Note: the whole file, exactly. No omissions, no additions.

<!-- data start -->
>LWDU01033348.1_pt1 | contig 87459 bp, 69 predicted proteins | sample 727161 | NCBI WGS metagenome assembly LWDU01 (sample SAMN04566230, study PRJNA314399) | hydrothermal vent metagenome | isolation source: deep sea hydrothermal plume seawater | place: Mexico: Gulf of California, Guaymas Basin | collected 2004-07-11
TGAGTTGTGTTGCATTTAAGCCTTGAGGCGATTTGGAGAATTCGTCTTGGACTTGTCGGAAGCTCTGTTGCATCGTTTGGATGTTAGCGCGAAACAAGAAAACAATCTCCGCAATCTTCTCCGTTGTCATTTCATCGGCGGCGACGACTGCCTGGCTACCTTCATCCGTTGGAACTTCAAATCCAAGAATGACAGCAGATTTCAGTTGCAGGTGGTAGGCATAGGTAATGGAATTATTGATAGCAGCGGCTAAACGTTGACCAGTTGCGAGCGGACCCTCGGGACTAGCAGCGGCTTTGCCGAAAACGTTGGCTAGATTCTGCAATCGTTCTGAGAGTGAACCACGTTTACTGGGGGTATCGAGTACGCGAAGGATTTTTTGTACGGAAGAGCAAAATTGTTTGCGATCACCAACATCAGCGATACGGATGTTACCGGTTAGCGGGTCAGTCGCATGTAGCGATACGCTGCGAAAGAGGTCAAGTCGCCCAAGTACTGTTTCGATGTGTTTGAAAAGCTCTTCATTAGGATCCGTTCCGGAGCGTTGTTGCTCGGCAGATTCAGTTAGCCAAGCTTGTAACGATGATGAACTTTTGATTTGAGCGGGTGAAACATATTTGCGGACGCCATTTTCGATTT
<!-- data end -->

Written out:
>LWDU01033348.1_pt1 | contig 87459 bp, 69 predicted proteins | sample 727161 | NCBI WGS metagenome assembly LWDU01 (sample SAMN04566230, study PRJNA314399) | hydrothermal vent metagenome | isolation source: deep sea hydrothermal plume seawater | place: Mexico: Gulf of California, Guaymas Basin | collected 2004-07-11
TGAGTTGTGTTGCATTTAAGCCTTGAGGCGATTTGGAGAATTCGTCTTGGACTTGTCGGAAGCTCTGTTGCATCGTTTGGATGTTAGCGCGAAACAAGAAAACAATCTCCGCAATCTTCTCCGTTGTCATTTCATCGGCGGCGACGACTGCCTGGCTACCTTCATCCGTTGGAACTTCAAATCCAAGAATGACAGCAGATTTCAGTTGCAGGTGGTAGGCATAGGTAATGGAATTATTGATAGCAGCGGCTAAACGTTGACCAGTTGCGAGCGGACCCTCGGGACTAGCAGCGGCTTTGCCGAAAACGTTGGCTAGATTCTGCAATCGTTCTGAGAGTGAACCACGTTTACTGGGGGTATCGAGTACGCGAAGGATTTTTTGTACGGAAGAGCAAAATTGTTTGCGATCACCAACATCAGCGATACGGATGTTACCGGTTAGCGGGTCAGTCGCATGTAGCGATACGCTGCGAAAGAGGTCAAGTCGCCCAAGTACTGTTTCGATGTGTTTGAAAAGCTCTTCATTAGGATCCGTTCCGGAGCGTTGTTGCTCGGCAGATTCAGTTAGCCAAGCTTGTAACGATGATGAACTTTTGATTTGAGCGGGTGAAACATATTTGCGGACGCCATTTTCGATTT